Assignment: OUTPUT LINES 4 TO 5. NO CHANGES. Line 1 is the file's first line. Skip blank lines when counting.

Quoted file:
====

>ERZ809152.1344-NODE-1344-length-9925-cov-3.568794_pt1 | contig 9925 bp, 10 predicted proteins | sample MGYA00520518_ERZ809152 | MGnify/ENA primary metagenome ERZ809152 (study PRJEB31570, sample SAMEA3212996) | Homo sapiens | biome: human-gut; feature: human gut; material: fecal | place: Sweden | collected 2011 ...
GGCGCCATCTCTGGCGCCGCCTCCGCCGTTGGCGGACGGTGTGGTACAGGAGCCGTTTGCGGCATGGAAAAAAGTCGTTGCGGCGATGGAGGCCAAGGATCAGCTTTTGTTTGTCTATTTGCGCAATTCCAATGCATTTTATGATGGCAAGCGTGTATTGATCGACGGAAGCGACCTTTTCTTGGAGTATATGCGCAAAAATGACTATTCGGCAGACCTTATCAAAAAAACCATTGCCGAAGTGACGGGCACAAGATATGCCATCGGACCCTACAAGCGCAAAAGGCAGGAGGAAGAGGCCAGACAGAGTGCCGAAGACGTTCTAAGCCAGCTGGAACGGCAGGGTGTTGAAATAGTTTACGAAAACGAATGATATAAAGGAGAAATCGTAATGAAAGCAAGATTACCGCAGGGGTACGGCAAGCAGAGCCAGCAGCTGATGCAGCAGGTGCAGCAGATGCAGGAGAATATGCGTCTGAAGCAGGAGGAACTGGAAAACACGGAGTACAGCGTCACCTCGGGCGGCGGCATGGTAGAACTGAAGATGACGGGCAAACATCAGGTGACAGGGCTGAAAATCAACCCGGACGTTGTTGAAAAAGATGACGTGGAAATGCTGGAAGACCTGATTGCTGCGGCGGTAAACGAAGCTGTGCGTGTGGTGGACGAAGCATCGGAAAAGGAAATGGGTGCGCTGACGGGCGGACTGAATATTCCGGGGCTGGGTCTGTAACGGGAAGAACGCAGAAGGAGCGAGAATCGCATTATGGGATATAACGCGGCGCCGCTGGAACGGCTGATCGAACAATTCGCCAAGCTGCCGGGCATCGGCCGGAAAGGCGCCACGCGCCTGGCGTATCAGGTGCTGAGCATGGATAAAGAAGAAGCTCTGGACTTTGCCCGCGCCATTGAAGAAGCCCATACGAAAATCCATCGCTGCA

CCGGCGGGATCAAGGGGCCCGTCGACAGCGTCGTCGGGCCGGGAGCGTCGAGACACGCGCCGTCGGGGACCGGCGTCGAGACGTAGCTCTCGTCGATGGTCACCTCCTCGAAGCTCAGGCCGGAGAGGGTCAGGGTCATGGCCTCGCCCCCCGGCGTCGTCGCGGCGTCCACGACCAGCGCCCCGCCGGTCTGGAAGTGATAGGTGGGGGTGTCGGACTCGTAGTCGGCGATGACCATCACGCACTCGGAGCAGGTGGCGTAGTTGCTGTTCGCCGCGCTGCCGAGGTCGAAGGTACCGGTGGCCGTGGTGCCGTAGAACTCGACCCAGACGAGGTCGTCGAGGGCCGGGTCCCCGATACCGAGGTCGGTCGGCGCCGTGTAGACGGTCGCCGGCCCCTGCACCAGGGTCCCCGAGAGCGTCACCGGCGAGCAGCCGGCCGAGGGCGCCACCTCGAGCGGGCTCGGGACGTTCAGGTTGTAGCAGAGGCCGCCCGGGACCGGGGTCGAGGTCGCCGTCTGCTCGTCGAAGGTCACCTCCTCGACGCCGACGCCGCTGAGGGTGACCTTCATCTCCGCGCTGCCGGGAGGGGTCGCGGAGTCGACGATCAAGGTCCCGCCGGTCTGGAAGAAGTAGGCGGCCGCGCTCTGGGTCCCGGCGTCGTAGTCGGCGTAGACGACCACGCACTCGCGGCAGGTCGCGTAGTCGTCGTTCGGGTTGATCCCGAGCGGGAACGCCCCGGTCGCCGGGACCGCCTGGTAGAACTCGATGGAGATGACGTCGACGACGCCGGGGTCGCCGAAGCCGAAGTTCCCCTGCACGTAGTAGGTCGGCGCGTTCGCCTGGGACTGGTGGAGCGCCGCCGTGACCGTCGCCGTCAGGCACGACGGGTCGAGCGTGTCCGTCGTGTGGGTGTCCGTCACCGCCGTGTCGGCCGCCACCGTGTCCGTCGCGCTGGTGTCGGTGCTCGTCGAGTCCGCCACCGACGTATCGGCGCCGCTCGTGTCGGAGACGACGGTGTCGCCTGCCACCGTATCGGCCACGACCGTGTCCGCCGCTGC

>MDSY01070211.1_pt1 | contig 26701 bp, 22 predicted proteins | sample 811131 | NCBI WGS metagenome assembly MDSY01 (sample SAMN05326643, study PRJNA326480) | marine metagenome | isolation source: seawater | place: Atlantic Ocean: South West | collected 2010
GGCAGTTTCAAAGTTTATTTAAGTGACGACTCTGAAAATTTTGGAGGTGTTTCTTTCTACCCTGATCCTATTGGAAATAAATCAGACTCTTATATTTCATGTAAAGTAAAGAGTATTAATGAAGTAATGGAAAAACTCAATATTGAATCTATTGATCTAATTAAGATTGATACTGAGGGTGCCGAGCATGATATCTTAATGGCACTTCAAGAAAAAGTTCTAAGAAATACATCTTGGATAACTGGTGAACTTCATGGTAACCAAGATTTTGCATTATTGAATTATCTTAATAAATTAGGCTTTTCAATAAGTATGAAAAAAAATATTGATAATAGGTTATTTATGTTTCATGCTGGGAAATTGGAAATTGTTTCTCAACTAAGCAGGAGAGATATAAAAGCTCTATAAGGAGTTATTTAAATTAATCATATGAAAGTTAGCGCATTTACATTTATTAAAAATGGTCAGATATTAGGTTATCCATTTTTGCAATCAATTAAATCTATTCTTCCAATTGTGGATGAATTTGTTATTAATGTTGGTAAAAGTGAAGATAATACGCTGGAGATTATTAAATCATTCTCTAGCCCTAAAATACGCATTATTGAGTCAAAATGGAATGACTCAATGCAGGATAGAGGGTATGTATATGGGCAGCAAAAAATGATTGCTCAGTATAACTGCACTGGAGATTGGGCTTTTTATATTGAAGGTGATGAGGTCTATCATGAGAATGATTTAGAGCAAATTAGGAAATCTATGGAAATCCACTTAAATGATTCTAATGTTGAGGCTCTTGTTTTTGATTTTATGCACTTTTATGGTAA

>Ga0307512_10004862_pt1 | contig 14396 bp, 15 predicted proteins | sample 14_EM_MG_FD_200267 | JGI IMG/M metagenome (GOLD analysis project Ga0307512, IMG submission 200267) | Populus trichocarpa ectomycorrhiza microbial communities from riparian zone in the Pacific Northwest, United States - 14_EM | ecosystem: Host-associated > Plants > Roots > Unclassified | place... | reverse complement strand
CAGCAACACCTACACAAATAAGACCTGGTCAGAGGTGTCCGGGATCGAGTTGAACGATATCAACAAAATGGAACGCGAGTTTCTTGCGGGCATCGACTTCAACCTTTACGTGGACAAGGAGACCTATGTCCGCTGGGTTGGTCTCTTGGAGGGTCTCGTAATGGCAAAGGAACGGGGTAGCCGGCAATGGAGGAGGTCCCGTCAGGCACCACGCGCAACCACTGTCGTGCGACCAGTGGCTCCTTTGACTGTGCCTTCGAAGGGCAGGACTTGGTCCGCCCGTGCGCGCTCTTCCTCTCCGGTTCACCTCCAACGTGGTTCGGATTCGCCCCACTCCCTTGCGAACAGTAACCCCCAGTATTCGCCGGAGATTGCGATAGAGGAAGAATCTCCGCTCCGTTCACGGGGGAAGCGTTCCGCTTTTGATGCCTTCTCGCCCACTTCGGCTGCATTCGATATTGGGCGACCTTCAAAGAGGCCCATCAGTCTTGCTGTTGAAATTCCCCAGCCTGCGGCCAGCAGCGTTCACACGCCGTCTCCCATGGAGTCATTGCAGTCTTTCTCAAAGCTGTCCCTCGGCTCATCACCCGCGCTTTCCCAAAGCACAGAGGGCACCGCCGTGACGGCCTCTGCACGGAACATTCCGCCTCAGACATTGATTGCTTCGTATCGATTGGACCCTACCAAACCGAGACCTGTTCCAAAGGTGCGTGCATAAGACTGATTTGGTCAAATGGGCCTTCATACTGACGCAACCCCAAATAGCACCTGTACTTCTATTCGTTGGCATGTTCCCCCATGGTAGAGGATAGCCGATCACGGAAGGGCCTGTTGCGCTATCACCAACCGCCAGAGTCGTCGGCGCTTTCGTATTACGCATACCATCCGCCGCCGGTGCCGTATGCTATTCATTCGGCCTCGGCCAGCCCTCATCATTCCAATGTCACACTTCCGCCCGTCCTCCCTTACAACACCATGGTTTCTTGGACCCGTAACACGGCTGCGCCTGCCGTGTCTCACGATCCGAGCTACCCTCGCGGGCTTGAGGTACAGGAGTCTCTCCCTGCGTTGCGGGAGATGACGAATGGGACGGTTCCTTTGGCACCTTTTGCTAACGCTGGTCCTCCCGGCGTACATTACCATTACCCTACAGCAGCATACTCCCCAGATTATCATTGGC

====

>MDSY01070211.1_pt1 | contig 26701 bp, 22 predicted proteins | sample 811131 | NCBI WGS metagenome assembly MDSY01 (sample SAMN05326643, study PRJNA326480) | marine metagenome | isolation source: seawater | place: Atlantic Ocean: South West | collected 2010
GGCAGTTTCAAAGTTTATTTAAGTGACGACTCTGAAAATTTTGGAGGTGTTTCTTTCTACCCTGATCCTATTGGAAATAAATCAGACTCTTATATTTCATGTAAAGTAAAGAGTATTAATGAAGTAATGGAAAAACTCAATATTGAATCTATTGATCTAATTAAGATTGATACTGAGGGTGCCGAGCATGATATCTTAATGGCACTTCAAGAAAAAGTTCTAAGAAATACATCTTGGATAACTGGTGAACTTCATGGTAACCAAGATTTTGCATTATTGAATTATCTTAATAAATTAGGCTTTTCAATAAGTATGAAAAAAAATATTGATAATAGGTTATTTATGTTTCATGCTGGGAAATTGGAAATTGTTTCTCAACTAAGCAGGAGAGATATAAAAGCTCTATAAGGAGTTATTTAAATTAATCATATGAAAGTTAGCGCATTTACATTTATTAAAAATGGTCAGATATTAGGTTATCCATTTTTGCAATCAATTAAATCTATTCTTCCAATTGTGGATGAATTTGTTATTAATGTTGGTAAAAGTGAAGATAATACGCTGGAGATTATTAAATCATTCTCTAGCCCTAAAATACGCATTATTGAGTCAAAATGGAATGACTCAATGCAGGATAGAGGGTATGTATATGGGCAGCAAAAAATGATTGCTCAGTATAACTGCACTGGAGATTGGGCTTTTTATATTGAAGGTGATGAGGTCTATCATGAGAATGATTTAGAGCAAATTAGGAAATCTATGGAAATCCACTTAAATGATTCTAATGTTGAGGCTCTTGTTTTTGATTTTATGCACTTTTATGGTAA